The Atlantic goes on to explain that the candy industry made decisive inroads to Halloween domination during the 1950s after a failed attempt to launch Candy Day as an American holiday: "The rise of trick-or-treating made the holiday the perfect occasion for marketing a product associated with children and fun. Candy was easy to buy and easy to distribute, making it a convenient choice for Halloween hosts. And as the numbers of trick-or-treaters swelled, candy was also economical. Small, inexpensive candies became popular, and major candy manufacturers began making smaller candy bars and bags of candy corn."
While candy rose in popularity for trick-or-treaters during the 50s and 60s, it wasn't until the 1970s that candy became solidified with Halloween because of a growing fear of home-baked goods or unsealed treats being tampered with, like candy apples with razor blades inside or poisoned goods. Individually wrapped candies became the only way to reassure worried parents.
Poisoned Halloween Candy Is Mostly a Myth
The Smithsonian sites Halloween 1974 — when an 8-year-old boy named Timothy O'Bryan died due to poisoned candy — as the catalyst for the poisoned-candy fear amongst parents. But the story isn't as simple as that.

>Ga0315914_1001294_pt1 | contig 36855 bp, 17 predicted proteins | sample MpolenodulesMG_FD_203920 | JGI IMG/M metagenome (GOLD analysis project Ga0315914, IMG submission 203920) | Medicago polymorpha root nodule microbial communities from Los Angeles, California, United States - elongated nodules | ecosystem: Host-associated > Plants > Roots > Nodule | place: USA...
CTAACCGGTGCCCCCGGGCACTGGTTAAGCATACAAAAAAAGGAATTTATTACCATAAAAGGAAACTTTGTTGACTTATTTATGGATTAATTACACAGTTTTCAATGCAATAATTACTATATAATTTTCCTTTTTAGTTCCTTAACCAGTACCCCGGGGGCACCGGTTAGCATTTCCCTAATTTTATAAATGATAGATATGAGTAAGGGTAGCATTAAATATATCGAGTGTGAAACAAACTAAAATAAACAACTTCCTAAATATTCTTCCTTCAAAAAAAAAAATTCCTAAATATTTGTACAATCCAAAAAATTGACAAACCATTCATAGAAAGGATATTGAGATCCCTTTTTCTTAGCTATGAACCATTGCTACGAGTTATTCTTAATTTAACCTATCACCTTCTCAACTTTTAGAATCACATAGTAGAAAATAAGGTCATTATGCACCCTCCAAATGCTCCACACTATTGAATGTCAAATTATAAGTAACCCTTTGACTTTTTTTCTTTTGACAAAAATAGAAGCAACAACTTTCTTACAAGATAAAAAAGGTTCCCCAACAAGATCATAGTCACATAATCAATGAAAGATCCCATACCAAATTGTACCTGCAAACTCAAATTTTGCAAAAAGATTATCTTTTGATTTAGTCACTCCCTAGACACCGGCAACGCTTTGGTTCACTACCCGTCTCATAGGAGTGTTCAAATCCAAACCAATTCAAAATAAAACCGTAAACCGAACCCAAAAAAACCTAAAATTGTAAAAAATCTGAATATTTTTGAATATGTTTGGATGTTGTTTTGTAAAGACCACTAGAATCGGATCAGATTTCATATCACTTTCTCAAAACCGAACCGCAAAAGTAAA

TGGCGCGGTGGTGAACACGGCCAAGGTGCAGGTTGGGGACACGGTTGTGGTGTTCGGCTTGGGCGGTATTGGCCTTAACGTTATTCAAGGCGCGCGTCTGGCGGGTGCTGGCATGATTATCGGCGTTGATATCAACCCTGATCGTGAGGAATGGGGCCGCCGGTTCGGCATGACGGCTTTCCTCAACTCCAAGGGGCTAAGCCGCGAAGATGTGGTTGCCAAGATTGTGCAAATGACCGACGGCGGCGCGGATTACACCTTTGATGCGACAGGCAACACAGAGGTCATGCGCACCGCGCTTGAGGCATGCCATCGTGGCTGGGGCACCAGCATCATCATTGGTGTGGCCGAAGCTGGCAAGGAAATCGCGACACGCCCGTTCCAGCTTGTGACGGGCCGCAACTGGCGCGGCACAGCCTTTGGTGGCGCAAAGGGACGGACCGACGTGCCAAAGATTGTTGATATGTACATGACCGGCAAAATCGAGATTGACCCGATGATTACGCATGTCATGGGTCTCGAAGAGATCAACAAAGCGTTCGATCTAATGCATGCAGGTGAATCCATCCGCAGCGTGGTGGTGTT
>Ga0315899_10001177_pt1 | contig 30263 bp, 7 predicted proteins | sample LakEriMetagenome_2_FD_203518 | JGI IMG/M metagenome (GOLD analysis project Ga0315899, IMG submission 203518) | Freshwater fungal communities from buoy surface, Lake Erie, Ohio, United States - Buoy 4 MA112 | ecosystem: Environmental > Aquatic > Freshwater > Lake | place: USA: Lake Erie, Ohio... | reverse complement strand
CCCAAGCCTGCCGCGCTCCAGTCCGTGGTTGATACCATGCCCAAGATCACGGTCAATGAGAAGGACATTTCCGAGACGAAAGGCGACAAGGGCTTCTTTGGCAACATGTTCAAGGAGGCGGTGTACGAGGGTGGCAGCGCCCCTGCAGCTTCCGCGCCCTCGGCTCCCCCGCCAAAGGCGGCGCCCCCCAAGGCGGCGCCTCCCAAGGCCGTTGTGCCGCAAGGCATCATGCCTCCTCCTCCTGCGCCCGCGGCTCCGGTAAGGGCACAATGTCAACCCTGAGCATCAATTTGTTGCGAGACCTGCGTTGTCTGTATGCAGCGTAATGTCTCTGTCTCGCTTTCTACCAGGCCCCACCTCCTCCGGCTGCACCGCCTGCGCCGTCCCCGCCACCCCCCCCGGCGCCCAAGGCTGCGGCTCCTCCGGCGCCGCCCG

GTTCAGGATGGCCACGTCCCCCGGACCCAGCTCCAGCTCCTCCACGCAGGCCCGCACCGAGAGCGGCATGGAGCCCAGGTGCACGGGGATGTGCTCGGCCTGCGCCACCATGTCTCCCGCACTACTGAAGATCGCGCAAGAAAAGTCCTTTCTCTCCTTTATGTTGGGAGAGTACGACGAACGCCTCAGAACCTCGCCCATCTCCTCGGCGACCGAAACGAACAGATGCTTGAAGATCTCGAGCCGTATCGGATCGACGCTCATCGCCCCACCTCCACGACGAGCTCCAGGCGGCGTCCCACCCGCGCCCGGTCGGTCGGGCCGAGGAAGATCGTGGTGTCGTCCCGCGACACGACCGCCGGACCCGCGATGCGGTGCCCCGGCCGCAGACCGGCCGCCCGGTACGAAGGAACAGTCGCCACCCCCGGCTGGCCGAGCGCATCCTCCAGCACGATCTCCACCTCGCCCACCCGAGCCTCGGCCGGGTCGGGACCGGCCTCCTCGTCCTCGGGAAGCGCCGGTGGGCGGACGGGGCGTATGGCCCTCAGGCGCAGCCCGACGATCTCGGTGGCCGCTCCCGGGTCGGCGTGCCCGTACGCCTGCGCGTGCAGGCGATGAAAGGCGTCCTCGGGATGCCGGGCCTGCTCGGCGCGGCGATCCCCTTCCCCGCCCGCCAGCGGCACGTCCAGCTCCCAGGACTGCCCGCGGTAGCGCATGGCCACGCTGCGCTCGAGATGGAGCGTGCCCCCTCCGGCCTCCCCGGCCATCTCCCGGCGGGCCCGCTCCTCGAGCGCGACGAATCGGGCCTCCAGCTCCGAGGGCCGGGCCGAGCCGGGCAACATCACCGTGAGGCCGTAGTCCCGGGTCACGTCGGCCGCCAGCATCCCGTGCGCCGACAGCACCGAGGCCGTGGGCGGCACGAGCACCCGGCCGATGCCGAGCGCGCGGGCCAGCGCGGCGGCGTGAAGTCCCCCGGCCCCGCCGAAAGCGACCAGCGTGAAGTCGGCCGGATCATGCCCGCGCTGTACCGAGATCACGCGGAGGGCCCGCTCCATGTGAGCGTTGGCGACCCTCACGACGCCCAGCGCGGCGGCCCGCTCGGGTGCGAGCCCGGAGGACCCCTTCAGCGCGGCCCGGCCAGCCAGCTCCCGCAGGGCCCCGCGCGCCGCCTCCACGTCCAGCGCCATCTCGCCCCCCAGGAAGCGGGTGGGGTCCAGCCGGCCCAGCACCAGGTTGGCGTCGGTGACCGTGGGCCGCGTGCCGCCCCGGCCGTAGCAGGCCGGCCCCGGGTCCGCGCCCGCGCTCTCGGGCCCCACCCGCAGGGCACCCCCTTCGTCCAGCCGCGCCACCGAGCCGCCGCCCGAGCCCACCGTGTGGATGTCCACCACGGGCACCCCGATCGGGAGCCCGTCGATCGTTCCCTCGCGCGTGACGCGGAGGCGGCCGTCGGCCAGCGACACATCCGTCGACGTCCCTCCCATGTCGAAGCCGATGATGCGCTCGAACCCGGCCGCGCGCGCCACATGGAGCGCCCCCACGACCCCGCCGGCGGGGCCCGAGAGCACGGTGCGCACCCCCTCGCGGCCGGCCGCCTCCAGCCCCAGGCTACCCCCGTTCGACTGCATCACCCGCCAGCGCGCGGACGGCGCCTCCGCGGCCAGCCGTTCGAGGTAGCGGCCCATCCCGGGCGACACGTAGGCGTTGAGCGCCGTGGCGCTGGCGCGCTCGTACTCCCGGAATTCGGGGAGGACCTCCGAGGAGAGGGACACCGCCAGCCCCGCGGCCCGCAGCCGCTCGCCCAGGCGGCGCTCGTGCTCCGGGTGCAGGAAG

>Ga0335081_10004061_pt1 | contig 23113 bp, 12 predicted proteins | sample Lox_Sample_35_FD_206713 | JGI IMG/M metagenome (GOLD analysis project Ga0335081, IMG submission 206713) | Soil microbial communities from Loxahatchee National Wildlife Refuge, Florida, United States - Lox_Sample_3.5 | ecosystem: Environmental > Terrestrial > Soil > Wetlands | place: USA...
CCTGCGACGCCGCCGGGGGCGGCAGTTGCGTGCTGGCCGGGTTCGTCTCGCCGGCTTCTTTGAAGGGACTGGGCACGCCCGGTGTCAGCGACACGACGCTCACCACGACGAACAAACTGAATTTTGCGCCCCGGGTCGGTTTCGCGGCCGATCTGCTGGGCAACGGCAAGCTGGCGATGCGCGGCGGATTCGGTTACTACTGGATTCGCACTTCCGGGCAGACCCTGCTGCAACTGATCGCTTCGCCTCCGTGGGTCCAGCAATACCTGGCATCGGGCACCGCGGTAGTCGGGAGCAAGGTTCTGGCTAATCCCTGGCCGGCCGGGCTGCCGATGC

Timothy's father had recently incurred a huge amount of debt, and as a last resort he took out a $40,000 life-insurance policy on Timothy and his five-year-old sister. Timothy's father then filled the popular candy Pixy Stix with cyanide and fed it to his son before bed.
In order to make it look like an accident to get the life insurance and cover his tracks, O'Bryan then went and distributed the candy to four other children in the area, hoping to pass it off as coming from a madman in the neighborhood. Luckily for the other children, due to fast-acting authorities and one kid who couldn't open the tightly resealed package, O'Bryan killed no other children and was arrested.
But what's even more shocking than the murder is that this is the only known case of a person intentionally trying to kill a child with poisoned Halloween candy — ever.
The Smithsonian takes a cue from sociologist Joel Best, who has been investigating allegations of strangers poisoning kids' Halloween candy: "As of this writing, he [Best] hasn't identified a single confirmed example of a stranger murdering a child in this fashion."
Why All the Hype About Poisoned Halloween Candy?
The Smithsonian places the blame on the media, pointing to an article in Abigail Van Buren's advice column, Dear Abby, in 1983 titled "A Night of Treats, Not Tricks" as the original culprit of the false reports. Years later, Van Buren's sister, Ann Landers, reported similar false claims in another column:
"Twisted minds make Halloween a dangerous time. In recent years, there have been reports of people with twisted minds putting razor blades and poison in taffy apples and Halloween candy," Landers wrote. "It is no longer safe to let your child eat treats that come from strangers."
And with that, a media whirlwind took storm, solidifying individually wrapped candies as the favored option for trick-or-treating to this day.
What Do YOU Think?
Can you believe that poison candy is a myth? Do you let your kids trick or treat? Do you eat candy during Halloween? Did you know about the role candy companies played?